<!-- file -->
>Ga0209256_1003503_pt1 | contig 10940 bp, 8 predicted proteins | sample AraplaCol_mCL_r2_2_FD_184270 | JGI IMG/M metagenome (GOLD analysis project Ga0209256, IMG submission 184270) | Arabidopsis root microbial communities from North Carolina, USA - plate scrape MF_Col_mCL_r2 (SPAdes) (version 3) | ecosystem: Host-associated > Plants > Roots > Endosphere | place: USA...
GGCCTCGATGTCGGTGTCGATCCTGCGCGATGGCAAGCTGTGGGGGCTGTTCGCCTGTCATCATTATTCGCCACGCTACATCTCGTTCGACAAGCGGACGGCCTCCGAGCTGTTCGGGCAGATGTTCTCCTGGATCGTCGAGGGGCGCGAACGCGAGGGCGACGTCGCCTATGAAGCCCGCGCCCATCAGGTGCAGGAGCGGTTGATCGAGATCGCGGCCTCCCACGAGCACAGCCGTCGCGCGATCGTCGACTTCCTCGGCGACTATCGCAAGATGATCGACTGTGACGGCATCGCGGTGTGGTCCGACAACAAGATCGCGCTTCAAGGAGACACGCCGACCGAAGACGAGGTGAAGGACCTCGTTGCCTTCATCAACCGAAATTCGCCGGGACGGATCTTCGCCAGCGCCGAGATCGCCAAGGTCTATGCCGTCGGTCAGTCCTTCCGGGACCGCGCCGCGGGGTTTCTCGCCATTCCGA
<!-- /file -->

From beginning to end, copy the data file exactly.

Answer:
>Ga0209256_1003503_pt1 | contig 10940 bp, 8 predicted proteins | sample AraplaCol_mCL_r2_2_FD_184270 | JGI IMG/M metagenome (GOLD analysis project Ga0209256, IMG submission 184270) | Arabidopsis root microbial communities from North Carolina, USA - plate scrape MF_Col_mCL_r2 (SPAdes) (version 3) | ecosystem: Host-associated > Plants > Roots > Endosphere | place: USA...
GGCCTCGATGTCGGTGTCGATCCTGCGCGATGGCAAGCTGTGGGGGCTGTTCGCCTGTCATCATTATTCGCCACGCTACATCTCGTTCGACAAGCGGACGGCCTCCGAGCTGTTCGGGCAGATGTTCTCCTGGATCGTCGAGGGGCGCGAACGCGAGGGCGACGTCGCCTATGAAGCCCGCGCCCATCAGGTGCAGGAGCGGTTGATCGAGATCGCGGCCTCCCACGAGCACAGCCGTCGCGCGATCGTCGACTTCCTCGGCGACTATCGCAAGATGATCGACTGTGACGGCATCGCGGTGTGGTCCGACAACAAGATCGCGCTTCAAGGAGACACGCCGACCGAAGACGAGGTGAAGGACCTCGTTGCCTTCATCAACCGAAATTCGCCGGGACGGATCTTCGCCAGCGCCGAGATCGCCAAGGTCTATGCCGTCGGTCAGTCCTTCCGGGACCGCGCCGCGGGGTTTCTCGCCATTCCGA